I made a spur of the moment trip to the Tillamook Air Museum last Saturday. I didn’t think a lot would have changed in the year and a half or so since I was there last, but quite a bit did. The entire display has been reorganized and a couple of mainstays are missing. I hope they’re in the process of being restored.
The 159-series F-14A is still there… looks unlikely that it will ever be airworthy again… but it no longer has headliner status. The Tomcats that I worked on were all in the 161 series, but this one is as close to one of those as I’m likely to see again. Looks slightly forlorn, what with the holes on the cockpit where the formerly-classified components used to be.
One thing that hasn’t changed is the lack of light for photography. With the crown of the old blimp hangar being just shy of 300’ above ground, the inverse-square rule for light falloff seems to be magnified. So, taking pictures always results in compromises.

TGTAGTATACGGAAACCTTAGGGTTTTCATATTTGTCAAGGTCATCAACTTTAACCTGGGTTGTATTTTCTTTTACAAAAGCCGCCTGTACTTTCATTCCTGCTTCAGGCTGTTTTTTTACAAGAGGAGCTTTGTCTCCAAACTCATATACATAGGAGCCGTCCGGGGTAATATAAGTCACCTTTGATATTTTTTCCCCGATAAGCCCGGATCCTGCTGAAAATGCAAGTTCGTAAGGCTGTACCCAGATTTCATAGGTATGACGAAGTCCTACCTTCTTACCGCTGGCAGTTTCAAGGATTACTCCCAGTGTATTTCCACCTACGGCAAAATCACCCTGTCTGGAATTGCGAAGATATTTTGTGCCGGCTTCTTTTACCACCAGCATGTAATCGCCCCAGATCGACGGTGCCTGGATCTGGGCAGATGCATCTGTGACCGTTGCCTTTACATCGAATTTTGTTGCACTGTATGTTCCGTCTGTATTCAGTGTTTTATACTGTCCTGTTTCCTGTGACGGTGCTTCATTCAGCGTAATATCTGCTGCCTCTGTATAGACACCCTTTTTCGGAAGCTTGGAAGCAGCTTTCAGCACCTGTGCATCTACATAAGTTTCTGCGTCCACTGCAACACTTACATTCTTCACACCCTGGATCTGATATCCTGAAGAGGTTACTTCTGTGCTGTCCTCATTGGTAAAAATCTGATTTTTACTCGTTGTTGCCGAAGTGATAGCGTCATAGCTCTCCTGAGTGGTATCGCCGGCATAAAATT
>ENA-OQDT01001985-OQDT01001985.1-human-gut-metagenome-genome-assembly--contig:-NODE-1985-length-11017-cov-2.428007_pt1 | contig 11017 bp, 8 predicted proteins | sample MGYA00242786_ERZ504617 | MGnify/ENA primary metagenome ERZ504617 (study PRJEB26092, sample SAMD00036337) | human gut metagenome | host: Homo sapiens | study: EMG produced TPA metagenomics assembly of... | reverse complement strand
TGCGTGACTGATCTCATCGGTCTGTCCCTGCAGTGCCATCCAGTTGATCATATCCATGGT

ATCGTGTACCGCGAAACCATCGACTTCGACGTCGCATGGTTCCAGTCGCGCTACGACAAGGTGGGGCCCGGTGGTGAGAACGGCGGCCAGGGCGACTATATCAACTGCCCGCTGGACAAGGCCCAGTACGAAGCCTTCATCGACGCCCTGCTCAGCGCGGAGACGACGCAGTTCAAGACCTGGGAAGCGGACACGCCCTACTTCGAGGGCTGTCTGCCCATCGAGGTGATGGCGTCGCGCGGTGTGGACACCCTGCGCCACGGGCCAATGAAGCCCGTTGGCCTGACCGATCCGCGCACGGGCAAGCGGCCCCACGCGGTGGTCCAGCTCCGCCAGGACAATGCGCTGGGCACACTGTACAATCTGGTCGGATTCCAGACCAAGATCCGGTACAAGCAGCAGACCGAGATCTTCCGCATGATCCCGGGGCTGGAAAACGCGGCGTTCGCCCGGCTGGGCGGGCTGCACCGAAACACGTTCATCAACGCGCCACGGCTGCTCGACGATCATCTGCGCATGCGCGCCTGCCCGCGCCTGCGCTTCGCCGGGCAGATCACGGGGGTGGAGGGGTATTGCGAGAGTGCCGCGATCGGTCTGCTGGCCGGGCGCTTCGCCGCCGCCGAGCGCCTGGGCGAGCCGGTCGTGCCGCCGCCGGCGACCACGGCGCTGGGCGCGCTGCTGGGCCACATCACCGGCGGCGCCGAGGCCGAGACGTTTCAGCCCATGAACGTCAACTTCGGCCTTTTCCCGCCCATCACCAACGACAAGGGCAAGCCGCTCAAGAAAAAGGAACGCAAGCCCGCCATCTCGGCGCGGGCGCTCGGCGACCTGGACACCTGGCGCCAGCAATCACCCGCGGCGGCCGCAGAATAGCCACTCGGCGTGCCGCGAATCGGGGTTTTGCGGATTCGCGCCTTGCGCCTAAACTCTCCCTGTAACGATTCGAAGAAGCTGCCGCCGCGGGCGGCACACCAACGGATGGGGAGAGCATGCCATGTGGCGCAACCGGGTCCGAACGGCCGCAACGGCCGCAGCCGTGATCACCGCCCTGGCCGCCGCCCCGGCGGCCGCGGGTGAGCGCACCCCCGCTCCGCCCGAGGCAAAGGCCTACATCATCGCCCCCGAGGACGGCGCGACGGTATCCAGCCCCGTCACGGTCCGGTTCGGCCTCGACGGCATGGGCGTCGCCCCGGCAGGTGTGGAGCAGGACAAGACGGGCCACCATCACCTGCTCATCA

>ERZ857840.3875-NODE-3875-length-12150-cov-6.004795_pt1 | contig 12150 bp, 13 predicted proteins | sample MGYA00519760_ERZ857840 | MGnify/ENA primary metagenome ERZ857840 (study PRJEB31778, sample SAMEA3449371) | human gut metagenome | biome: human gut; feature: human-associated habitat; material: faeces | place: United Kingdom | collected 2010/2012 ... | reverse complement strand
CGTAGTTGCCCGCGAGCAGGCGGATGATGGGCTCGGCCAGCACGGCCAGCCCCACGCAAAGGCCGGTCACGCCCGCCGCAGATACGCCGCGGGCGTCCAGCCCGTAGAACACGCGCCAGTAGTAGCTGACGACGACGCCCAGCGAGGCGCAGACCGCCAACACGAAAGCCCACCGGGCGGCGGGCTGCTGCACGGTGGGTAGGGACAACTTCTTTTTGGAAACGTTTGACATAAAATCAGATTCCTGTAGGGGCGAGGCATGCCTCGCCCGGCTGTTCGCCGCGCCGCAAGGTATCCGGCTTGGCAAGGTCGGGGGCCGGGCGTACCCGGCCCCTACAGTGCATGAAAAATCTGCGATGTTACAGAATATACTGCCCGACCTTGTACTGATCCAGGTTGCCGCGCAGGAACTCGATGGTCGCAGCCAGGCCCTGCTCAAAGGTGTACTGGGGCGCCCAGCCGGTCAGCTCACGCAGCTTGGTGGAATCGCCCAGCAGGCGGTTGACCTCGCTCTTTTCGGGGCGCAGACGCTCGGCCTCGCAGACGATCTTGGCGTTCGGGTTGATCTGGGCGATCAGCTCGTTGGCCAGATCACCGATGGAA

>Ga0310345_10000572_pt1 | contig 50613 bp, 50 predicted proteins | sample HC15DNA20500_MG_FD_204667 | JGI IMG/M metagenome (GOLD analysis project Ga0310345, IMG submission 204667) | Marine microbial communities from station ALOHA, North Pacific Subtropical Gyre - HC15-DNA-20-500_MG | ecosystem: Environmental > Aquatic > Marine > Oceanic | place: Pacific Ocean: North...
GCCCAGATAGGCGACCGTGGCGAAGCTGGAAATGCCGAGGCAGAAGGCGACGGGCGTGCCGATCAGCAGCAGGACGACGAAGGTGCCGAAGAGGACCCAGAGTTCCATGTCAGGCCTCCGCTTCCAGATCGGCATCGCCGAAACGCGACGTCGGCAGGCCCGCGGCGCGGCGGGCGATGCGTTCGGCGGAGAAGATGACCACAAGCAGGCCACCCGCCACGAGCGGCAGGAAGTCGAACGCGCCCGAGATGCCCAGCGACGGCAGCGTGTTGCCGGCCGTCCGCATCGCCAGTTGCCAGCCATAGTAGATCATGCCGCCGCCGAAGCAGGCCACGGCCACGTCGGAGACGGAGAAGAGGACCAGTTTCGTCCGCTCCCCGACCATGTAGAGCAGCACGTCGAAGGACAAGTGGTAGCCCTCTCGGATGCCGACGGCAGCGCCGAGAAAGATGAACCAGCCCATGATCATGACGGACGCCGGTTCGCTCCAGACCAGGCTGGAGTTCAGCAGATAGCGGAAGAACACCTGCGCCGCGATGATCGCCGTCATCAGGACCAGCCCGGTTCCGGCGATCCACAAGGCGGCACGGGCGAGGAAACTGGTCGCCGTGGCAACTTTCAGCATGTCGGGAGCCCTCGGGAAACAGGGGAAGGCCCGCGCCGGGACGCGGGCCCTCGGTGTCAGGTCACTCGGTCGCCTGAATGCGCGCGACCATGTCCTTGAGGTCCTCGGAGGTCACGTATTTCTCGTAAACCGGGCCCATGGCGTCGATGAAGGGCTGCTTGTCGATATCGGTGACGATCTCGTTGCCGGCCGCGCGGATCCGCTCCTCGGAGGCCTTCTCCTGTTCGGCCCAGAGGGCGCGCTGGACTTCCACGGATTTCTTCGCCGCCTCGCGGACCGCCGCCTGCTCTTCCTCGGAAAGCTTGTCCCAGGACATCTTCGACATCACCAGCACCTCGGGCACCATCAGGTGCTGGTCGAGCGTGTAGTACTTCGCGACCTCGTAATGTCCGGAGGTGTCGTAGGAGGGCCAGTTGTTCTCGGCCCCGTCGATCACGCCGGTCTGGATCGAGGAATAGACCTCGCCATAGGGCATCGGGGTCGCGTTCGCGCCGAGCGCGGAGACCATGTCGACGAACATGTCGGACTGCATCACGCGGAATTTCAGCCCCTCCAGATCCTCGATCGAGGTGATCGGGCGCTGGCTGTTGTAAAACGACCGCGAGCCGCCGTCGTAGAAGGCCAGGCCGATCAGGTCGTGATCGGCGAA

I shot a few knowing that they were pretty much going to stink the place up on their own… the aim was to have something to mess around with once I got back home.
The P-51D shown here has been repainted to match the “Redtail” design used by the Tuskegee Airmen. It’s a simple but striking scheme, and this particular example looks like it would only take a couple of hours of cleanup to make it Smithsonian-worthy.
Original image: ISO 400, f/4.5 @ 1/30 second, 26mm (with kit lens)
Altered in Photoshop with masking and multiple layers, background desaturated and blurred to leave “suggestions” of the hangar structure but de-emphasizing the clutter. Thank goodness for digitizer tablets!
Shot as above, except shutter speed was all the way up to 1/60th.
More messing about in Photoshop. Was it worth it?